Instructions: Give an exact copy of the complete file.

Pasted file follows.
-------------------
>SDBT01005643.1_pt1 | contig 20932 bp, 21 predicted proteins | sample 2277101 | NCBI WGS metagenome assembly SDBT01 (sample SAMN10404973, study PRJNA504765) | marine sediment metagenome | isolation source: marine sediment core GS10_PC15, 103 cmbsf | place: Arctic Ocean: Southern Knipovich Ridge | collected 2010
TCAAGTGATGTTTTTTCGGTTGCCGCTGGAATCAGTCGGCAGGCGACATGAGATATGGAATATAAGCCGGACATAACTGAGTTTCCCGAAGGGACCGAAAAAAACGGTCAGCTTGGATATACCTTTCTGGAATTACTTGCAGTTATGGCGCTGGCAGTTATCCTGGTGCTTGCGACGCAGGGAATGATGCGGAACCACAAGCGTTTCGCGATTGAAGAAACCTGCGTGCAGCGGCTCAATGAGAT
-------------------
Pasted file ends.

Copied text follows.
>SDBT01005643.1_pt1 | contig 20932 bp, 21 predicted proteins | sample 2277101 | NCBI WGS metagenome assembly SDBT01 (sample SAMN10404973, study PRJNA504765) | marine sediment metagenome | isolation source: marine sediment core GS10_PC15, 103 cmbsf | place: Arctic Ocean: Southern Knipovich Ridge | collected 2010
TCAAGTGATGTTTTTTCGGTTGCCGCTGGAATCAGTCGGCAGGCGACATGAGATATGGAATATAAGCCGGACATAACTGAGTTTCCCGAAGGGACCGAAAAAAACGGTCAGCTTGGATATACCTTTCTGGAATTACTTGCAGTTATGGCGCTGGCAGTTATCCTGGTGCTTGCGACGCAGGGAATGATGCGGAACCACAAGCGTTTCGCGATTGAAGAAACCTGCGTGCAGCGGCTCAATGAGAT